Monday, December 27, 2010

Party On, Gentle Souls

by Sophie

CELEBRATION


I'm not a natural reveler. I confess that with a certain amount of embarrassment - celebrating seems like something that should come as naturally as breathing.

The word "celebration" invokes for me a specific set of images - champagne glasses, confetti, unrestrained laughter. Bright colors, the flash of cameras, hearty voices joined in conversation and song; red lipstick and silvery shoes and dance floors packed with couples.

I don't care for loud noises or crowds or bright colors - I'm hypersensitive to stimuli of all sorts - but it is the whole that is most intimidating, the sense of communal energy, people joining together in an emotional space where I just can't manage to engage.

But despite all that, I don't want to be left out. Introversion is lonely - at least, it is for me - and I long for the company of others. So I find ways of coping. Like my colorblind brother who has adopted a variety of tricks to avoid going out into the world in clothing combinations that clash, buying staples in neutral shades and enlisting the help of his wife to get dressed, I've developed my own tricks and schemes to get through parties and gatherings.

I give myself pep talks in advance ("They're nervous too," and "No one is paying attention at you," I remind myself, like the mother of a nervous middle schooler on the night of her first dance.) I eschew anything eye-catching, anything that might invite conversation, and dress in black and gray. I arrive early enough to scope out the corners and shadows where I can hide. And I find my comfort objects - people who are aware of my flaws and love me anyway - and check in with them from time to time, much like my daughter used to search for me when she was a toddler at the park, climbing into my lap every so often just to reassure herself that I was still there before dashing off for more adventures.

At a recent party, I made a valiant effort for a while, then retreated to a table tucked into a niche. Like a fox in a den, I felt cozy in the little space, armed with my drink and my snacks, observing the glorious melee all around me while I girded myself for another burst of socializing. After a while, a friend slid in across t table from me. "Mind if I hide out with you?" she asked. She's shy too. Of course I didn't mind; like-minded folks understand what you're up to, and make good company. You don't have to explain yourself. LIttle silences feel companionable rather than strained.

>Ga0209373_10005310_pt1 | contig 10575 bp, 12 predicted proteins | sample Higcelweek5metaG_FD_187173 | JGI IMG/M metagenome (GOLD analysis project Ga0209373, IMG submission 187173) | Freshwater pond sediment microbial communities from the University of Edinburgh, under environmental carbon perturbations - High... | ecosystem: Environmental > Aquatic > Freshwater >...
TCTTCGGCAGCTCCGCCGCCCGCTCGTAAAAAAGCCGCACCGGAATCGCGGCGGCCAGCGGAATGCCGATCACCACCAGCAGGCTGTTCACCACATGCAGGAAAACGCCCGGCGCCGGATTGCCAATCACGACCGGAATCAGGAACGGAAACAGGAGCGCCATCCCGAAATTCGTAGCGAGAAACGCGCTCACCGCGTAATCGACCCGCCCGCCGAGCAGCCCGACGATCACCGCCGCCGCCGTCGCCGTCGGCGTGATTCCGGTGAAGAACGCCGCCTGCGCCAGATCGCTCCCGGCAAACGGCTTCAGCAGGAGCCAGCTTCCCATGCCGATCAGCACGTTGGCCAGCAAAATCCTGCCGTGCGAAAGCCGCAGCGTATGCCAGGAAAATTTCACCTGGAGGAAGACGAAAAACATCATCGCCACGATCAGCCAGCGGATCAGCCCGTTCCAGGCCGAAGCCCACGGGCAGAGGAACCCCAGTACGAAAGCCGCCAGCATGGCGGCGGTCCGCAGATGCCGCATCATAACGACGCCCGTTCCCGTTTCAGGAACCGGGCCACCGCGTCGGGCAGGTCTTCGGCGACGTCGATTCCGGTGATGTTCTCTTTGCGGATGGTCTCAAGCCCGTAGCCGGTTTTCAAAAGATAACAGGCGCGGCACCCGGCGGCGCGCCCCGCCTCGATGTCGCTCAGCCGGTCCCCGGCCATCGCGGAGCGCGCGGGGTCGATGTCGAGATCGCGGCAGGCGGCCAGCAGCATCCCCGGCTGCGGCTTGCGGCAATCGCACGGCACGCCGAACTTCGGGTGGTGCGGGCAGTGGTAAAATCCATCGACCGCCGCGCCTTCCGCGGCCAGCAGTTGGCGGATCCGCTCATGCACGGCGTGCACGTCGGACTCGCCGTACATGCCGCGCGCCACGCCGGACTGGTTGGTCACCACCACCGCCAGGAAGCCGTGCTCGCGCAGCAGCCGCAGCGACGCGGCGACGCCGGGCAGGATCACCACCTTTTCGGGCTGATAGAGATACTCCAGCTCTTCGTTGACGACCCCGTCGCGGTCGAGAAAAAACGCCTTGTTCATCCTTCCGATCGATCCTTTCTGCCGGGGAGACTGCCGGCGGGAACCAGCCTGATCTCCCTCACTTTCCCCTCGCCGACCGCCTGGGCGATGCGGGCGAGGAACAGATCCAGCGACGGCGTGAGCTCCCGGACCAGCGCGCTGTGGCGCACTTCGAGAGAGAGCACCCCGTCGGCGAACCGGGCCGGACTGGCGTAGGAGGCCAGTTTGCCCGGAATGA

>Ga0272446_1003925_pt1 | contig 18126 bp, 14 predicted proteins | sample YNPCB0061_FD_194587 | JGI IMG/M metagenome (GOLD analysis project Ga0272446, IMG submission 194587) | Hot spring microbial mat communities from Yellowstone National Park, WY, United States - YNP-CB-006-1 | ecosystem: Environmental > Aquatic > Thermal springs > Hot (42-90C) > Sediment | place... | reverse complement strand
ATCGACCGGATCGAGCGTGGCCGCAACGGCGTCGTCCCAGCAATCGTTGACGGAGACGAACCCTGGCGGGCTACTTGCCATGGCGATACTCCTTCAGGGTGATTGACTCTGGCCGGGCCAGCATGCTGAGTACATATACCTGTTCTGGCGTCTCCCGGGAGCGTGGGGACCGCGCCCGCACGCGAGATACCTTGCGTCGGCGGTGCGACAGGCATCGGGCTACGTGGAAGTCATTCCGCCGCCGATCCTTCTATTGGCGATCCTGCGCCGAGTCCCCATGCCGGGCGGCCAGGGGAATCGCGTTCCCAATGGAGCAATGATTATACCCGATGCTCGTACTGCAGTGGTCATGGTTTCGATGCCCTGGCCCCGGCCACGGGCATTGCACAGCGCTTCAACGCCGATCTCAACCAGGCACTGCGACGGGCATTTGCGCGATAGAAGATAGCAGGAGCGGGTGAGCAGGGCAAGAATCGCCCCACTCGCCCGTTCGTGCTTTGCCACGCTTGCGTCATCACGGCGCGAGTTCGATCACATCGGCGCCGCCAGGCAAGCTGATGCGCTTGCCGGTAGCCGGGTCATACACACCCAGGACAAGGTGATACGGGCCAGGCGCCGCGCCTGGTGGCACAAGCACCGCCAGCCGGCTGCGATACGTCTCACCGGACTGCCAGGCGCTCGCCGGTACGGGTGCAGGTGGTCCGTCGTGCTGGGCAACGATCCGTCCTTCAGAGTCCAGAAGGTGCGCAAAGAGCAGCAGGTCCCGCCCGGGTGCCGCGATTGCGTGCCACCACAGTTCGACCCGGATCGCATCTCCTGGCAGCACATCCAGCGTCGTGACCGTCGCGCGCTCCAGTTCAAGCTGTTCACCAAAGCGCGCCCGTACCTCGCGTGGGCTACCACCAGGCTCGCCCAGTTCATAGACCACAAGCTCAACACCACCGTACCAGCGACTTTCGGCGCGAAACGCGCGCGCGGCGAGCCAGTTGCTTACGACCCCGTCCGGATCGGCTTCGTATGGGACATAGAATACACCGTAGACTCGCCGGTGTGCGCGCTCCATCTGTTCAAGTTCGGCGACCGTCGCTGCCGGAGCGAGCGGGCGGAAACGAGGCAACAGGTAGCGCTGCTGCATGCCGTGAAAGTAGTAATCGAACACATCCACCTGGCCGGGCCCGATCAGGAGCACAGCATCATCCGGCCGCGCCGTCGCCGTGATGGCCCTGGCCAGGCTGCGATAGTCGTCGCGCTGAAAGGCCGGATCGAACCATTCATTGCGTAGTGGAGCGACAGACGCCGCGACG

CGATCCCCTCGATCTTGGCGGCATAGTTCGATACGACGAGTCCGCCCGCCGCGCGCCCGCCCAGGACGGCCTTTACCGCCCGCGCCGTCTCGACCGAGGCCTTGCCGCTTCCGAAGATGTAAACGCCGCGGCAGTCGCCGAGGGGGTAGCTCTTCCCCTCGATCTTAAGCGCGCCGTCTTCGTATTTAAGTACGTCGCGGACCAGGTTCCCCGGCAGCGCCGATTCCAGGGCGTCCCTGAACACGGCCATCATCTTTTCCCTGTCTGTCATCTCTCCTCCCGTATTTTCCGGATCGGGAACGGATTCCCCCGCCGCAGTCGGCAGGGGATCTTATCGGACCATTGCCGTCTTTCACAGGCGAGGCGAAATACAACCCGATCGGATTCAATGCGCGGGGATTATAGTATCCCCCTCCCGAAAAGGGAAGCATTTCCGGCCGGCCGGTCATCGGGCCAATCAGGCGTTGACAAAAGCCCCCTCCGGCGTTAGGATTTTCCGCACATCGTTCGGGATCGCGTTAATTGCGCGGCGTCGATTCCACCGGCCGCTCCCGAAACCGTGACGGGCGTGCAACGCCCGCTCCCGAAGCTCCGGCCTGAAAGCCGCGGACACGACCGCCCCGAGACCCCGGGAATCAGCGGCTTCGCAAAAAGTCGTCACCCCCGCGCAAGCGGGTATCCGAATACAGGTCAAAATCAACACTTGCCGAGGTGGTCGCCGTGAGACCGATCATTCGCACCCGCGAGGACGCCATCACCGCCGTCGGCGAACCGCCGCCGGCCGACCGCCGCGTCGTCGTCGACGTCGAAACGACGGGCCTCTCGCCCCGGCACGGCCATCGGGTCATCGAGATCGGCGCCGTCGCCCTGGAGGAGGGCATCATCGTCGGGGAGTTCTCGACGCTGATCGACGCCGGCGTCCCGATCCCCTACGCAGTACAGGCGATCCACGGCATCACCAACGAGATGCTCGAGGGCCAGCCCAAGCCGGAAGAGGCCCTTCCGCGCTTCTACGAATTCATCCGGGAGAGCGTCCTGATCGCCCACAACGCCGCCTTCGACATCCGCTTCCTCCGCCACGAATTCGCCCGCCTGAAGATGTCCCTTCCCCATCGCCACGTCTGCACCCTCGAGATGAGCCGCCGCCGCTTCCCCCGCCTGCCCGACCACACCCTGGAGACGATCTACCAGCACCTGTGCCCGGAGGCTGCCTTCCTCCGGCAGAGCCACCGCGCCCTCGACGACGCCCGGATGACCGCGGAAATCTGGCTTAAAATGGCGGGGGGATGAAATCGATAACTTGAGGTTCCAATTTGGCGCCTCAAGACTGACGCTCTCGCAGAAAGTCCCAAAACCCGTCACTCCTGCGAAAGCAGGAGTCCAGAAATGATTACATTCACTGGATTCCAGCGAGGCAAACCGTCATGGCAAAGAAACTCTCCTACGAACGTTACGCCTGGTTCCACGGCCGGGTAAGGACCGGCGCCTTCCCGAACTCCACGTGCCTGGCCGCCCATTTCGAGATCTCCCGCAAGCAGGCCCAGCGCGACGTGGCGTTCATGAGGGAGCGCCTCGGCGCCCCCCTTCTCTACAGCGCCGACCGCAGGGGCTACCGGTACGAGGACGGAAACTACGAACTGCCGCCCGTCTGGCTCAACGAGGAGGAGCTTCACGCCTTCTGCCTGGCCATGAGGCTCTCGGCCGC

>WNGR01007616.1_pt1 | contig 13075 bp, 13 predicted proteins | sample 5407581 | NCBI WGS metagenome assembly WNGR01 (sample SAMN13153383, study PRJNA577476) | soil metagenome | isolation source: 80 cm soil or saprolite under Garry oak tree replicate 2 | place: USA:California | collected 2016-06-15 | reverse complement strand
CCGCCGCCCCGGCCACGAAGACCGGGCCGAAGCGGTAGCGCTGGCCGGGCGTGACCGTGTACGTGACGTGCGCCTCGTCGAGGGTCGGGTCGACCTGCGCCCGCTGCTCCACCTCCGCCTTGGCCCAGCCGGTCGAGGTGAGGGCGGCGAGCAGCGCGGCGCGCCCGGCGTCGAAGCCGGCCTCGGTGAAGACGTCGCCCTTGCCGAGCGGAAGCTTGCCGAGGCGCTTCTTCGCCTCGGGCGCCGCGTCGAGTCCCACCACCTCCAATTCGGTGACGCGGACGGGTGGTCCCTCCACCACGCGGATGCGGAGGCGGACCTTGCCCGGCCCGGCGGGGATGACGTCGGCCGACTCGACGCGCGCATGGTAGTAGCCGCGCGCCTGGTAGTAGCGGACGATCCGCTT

Before long another couple joined us, and another, until we had turned our own little party. We laughed and talked and gossiped and drank and, it occurs to me now, did everything that was going on in the big party, but somehow the energy felt a little different. Safer. No one asked me to dance. No one expected me to remember a punch line or sing choruses or regale captive listeners.

Party on, I thought as the evening grew late and I slipped away, leaving the reveling to those hardier stalwarts, the ones born to wear spangles and lead conga lines. I was content - even delighted - to have played my small part. Even the grandest fetes need humble footsoldiers as well as bold captains, and I was happy to be among their number.

9 comments:

Jeri Hoag said...

I'm exactly the same way. I will keep in mind its ok to be a footsoldier. Happy New Year! I can't wait for this coming year's posts.

Juliet Blackwell said...

Hey! Are you referring to *me* with those references to spangles and conga lines, you sly dog???
I want you at my parties, whether dancing on the bar or hiding in the corner, you always bring your wonderful, glittering loveliness ;-)
Looking forward to a big New Year's Eve?

Sophie Littlefield said...

Jeri - we will have a veritable army of shy footsoldiers. :) a lovely image, yes?

Sophie Littlefield said...

Julie, you are indeed my spangly one :) thank you for always making me feel at home. as for new years eve....well, i'll be celebrating it with my dad and his wife who will probably have jet lag, so i imagine it will be a suitably low key affair....

Mysti said...

It's always a treat when Sophie shows up at a celebration. Laughter and understanding and conversation and some delightful mischief always erupt.

I'm celebrating all the wonderful writers I've had the chance to spend time with this year...thank you all!!!!

LET THE WILD RUMPUS START!!!!!!!

Rachael Herron said...

Sophie, this is lovely. And I know EXACTLY where you sat at that party, and I know how the party grew around you (as it does). Happy New Year. xo

L.G.C. Smith said...

I know you feel like this because we've discussed it over the years, but NO ONE CAN TELL. This is part of the Magic of Sophie. You focus on putting others at ease and asking them about themselves, and to all appearances, you're the most gracious party-guest or hostess imaginable.

You should open a finishing school for awkward writers. Sign me up for the first class.

Lisa Hughey said...

I like the image of you as a foot soldier. Oh, and what LGC said--NO ONE CAN TELL. However we know. :)

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